Edwards likes Gilbert Burns in UFC 288 co-main event

As of early Tuesday morning, most books had Gilbert Burns (22-5 MMA, 15-5 UFC) installed as a -125 to -135 favorite in Saturday’s UFC 288 co-main event. ‘El Durinho,’ who is currently ranked fifth in the welterweight rankings, is set to face fourth-ranked Belal ‘Remember the Name’ Muhammad, who is a +110 underdog.

This is a short-notice scrap at Prudential Center in Newark, New Jersey, that will precede the headliner between Aljamain ‘Funk Master’ Sterling and Henry Cejudo, who is returning from a three-year retirement at the age of 36 to challenge Sterling for his bantamweight strap.

Burns-Muhammad was put together after the original co-headliner – Charles Oliveira vs. Beneil Dariush – was pushed back to UFC 289 due to an injury to ‘Do Bronx,’ the former lightweight champion. The perennial 170-pound contenders agreed to a five-round bout on April 20, so they’ve had only two weeks to prepare.

The 36-year-old Burns is 9-2 in his last 11 fights dating back to December of 2018. One of his defeats during that span came in a third-round knockout loss to Kamaru Usman in a welterweight title fight at UFC 258 on Feb. 13 of 2021. MMA Junkie dubbed that bout the Fight of the Month.

Burns’s only other defeat in this 11-fight stretch was a battle for the ages that I was lucky enough to enjoy from the second row at Vystar Veterans Memorial Arena in Jacksonville, where Khamzat Chimaev captured a unanimous-decision win (29-28, 29-28, 29-28) over Burns.

Chimaev is 6-0 in the UFC. In five fights against John Phillips (at middleweight), Rhys McKee, Gerald Meerschaert, Li Jingliang and Kevin Holland, ‘Borz’ has landed 112 strikes and taken only one. However, Burns enjoyed a 119-108 advantage in strikes landed in his war with Chimaev.

The highlights of this battle are epic:

Unlike many back-and-forth clashes of this ilk where the fighters are never the same (Lawler-Condit comes to mind) again, that hasn’t been the case at all. Burns has bounced back to record consecutive wins over Neil Magny and Jorge Masvidal.

He defeated Magny via first-round submission at UFC 283 on Jan. 21 before cruising to a UD victory (30-27, 29-28, 30-27) over ‘Gamebred’ less than a month ago (April 8) at UFC 287. Magny is the welterweight loop’s all-time leader in career wins (20).

Burns has compiled an 8-2 record in 10 career fights at 170 pounds. He went 7-3 in 10 Octagon appearances in the lightweight division. The Brazilian owns other notable wins over the likes of Gunnar Nelson, Demian Maia, Tyron Woodley, Stephen ‘Wonderboy’ Thompson and Alex Oliveira.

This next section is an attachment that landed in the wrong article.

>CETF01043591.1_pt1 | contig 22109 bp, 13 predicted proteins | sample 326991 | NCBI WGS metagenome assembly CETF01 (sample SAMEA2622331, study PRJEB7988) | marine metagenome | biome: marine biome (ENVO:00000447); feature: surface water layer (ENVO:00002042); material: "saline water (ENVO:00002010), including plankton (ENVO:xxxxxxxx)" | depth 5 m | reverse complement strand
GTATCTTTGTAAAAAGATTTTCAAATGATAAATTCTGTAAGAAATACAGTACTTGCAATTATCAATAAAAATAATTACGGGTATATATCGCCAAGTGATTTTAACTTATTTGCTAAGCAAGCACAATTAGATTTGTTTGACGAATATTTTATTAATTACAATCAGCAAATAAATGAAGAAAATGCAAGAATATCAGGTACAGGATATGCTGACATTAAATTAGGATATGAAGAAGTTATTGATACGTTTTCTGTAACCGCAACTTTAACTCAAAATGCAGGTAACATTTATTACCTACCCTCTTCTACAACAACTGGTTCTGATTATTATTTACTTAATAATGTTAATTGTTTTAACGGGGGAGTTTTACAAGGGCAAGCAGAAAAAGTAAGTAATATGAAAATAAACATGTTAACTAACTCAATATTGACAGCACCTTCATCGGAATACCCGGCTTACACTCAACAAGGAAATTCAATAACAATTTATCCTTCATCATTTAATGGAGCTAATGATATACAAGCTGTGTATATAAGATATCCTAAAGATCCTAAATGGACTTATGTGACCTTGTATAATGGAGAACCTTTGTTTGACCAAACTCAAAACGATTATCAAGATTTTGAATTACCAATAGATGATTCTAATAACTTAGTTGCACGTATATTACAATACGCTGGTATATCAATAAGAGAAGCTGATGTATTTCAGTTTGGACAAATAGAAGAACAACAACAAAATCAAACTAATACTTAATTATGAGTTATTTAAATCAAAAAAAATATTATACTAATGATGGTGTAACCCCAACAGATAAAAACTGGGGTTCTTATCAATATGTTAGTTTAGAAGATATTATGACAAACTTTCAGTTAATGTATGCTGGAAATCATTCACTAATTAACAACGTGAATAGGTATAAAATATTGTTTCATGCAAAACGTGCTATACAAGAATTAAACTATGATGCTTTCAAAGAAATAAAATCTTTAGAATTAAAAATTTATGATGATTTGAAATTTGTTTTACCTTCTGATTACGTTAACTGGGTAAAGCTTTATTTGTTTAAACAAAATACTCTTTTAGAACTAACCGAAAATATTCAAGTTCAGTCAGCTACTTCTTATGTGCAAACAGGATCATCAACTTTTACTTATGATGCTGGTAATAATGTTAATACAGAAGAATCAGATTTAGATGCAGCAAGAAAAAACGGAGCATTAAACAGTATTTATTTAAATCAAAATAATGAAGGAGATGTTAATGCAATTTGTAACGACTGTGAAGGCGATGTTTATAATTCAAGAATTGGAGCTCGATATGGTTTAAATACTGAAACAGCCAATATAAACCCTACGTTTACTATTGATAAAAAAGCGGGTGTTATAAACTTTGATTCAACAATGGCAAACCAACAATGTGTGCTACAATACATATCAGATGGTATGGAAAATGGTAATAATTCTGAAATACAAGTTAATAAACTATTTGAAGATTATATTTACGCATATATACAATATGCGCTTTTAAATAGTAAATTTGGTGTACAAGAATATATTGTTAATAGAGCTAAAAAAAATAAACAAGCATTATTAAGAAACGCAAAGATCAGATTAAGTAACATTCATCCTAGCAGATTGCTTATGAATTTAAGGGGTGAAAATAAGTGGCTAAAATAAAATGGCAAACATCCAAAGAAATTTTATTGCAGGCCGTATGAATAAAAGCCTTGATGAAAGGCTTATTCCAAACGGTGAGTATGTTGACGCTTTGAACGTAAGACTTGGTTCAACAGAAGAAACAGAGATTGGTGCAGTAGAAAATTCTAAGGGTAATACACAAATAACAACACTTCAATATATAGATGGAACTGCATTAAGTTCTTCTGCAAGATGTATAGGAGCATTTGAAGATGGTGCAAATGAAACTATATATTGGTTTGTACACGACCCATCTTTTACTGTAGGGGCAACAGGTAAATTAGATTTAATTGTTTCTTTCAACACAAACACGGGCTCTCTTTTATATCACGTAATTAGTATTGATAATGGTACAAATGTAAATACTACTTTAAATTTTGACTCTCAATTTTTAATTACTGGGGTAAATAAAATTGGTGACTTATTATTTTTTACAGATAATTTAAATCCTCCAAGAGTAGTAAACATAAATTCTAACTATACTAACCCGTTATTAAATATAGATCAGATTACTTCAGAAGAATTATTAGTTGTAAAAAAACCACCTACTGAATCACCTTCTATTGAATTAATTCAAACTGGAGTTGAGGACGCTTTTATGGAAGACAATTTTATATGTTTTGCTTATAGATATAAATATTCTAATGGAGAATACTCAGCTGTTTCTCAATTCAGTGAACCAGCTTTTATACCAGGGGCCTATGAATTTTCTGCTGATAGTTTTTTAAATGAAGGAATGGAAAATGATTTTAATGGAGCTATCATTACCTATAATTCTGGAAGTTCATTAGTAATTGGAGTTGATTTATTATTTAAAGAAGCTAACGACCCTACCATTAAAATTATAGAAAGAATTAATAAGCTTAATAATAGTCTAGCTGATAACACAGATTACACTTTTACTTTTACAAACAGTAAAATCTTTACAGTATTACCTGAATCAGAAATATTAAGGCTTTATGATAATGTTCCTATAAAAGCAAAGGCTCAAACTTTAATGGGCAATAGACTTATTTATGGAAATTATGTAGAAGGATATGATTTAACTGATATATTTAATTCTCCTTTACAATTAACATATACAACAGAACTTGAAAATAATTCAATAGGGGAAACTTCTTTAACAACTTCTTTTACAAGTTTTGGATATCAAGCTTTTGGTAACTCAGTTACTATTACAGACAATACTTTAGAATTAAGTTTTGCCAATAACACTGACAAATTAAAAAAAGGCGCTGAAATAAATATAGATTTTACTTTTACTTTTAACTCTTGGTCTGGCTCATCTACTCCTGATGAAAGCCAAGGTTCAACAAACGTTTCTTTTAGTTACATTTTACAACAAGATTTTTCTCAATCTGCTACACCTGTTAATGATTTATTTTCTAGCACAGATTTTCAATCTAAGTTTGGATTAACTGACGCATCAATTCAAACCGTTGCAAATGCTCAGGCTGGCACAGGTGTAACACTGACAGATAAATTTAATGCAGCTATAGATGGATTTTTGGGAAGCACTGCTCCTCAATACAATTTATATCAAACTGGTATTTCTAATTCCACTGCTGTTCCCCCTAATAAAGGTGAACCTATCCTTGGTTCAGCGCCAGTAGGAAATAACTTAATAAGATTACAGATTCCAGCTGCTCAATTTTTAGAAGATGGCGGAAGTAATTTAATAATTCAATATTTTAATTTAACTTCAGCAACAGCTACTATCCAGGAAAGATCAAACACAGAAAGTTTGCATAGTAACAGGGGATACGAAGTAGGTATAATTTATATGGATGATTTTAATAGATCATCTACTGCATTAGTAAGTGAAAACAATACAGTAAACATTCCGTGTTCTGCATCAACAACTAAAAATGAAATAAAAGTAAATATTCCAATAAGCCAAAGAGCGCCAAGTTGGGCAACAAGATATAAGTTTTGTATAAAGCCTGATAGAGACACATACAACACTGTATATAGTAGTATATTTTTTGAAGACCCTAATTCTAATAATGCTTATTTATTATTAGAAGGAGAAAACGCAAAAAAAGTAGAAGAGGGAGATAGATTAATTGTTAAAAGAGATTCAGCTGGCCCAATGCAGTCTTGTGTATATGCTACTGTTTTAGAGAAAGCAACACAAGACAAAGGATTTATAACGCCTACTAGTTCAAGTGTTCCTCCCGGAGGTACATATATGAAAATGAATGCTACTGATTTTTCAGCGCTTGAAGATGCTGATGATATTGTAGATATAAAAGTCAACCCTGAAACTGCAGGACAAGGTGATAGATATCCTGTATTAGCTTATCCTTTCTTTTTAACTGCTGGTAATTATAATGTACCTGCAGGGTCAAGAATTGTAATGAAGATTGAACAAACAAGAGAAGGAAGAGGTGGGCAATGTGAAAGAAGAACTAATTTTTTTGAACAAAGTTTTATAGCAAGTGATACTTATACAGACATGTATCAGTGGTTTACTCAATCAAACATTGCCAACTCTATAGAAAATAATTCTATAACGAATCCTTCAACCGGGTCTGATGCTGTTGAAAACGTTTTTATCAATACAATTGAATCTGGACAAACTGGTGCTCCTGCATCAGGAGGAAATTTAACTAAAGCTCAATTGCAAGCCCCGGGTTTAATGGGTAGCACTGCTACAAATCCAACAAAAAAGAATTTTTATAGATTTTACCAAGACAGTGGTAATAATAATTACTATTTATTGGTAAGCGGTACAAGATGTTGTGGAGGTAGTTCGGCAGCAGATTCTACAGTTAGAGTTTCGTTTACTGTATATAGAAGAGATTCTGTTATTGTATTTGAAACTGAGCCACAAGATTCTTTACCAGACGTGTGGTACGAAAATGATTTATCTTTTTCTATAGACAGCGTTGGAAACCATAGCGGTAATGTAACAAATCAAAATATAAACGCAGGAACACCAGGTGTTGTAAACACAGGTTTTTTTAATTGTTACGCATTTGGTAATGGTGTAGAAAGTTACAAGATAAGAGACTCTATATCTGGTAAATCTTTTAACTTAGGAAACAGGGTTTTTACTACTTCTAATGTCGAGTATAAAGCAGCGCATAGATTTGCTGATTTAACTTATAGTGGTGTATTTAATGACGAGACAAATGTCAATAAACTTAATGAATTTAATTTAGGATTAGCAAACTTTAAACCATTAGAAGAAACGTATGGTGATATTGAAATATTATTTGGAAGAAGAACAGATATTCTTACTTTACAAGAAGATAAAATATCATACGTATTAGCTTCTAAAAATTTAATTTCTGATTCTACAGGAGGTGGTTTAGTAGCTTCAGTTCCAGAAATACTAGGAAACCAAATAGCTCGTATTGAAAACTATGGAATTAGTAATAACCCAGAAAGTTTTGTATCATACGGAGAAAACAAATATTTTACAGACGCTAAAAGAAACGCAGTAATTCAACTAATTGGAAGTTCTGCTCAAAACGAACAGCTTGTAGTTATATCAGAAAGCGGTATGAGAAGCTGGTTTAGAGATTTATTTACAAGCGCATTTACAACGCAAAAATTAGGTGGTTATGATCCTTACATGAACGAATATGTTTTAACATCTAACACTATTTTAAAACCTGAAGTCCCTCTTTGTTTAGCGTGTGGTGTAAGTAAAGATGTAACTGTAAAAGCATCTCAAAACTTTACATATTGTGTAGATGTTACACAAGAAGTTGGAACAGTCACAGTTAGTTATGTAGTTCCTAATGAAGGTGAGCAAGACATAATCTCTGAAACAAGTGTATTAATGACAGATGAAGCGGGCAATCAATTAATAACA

Woodley is the former welterweight kingpin, while Maia, Thompson and Masvidal combined to fight for UFC gold – albeit unsuccessfully, although Thompson did fight Woodley to a draw once – six different times.

Burns has nine career wins via submission and six KOs. He’s been KO’d twice (by Usman and Dan Hooker) and posted a 7-3 record in 10 career bouts that went the distance.

The 34-year-old Muhammad (22-3-0-1 MMA, 13-3-0-1 UFC) is 8-0 with one no-contest in his last nine Octagon appearances. He’s produced a 12-1 record with one NC in his last 14 bouts since 2017.

Muhammad’s only loss during this span came by UD vs. Geoff Neal, and the no-contest came in Round 2 vs. Leon Edwards when Muhammad was poked into the eye 14 seconds into the stanza. His most notable wins have been his last four over Maia, Thompson, Vicente Luque and Sean Brady.

Muhammad’s two other losses came by UD vs. Alan Jouban and via first-round KO vs. Luque. Sixteen of his 22 wins have come by decision, while he has five KOs and one submission.

Make no mistake, this won’t be easy for Burns. Muhammad isn’t really spectacular at anything, but he’s extremely solid everywhere. You don’t go nine fights in a row in the UFC without a loss unless you’re an absolute beast.

Nevertheless, I think Burns is the better fighter. I think he’s more explosive, faster, more powerful with his punches and better on the ground. Burns has a third-degree blackbelt in Brazilian Jiu-jitsu, while Muhammad is a purple belt in BJJ.

Burns is accustomed to giving away some size, but that won’t be the case Saturday. Both fighters are 5-foot-10 and Muhammad has just a one-inch reach advantage.

Perhaps most important since this is a five-round contest on short notice, I think Burns has better cardio.

The Pick: Gilbert Burns -125 for three units.

Leave a Reply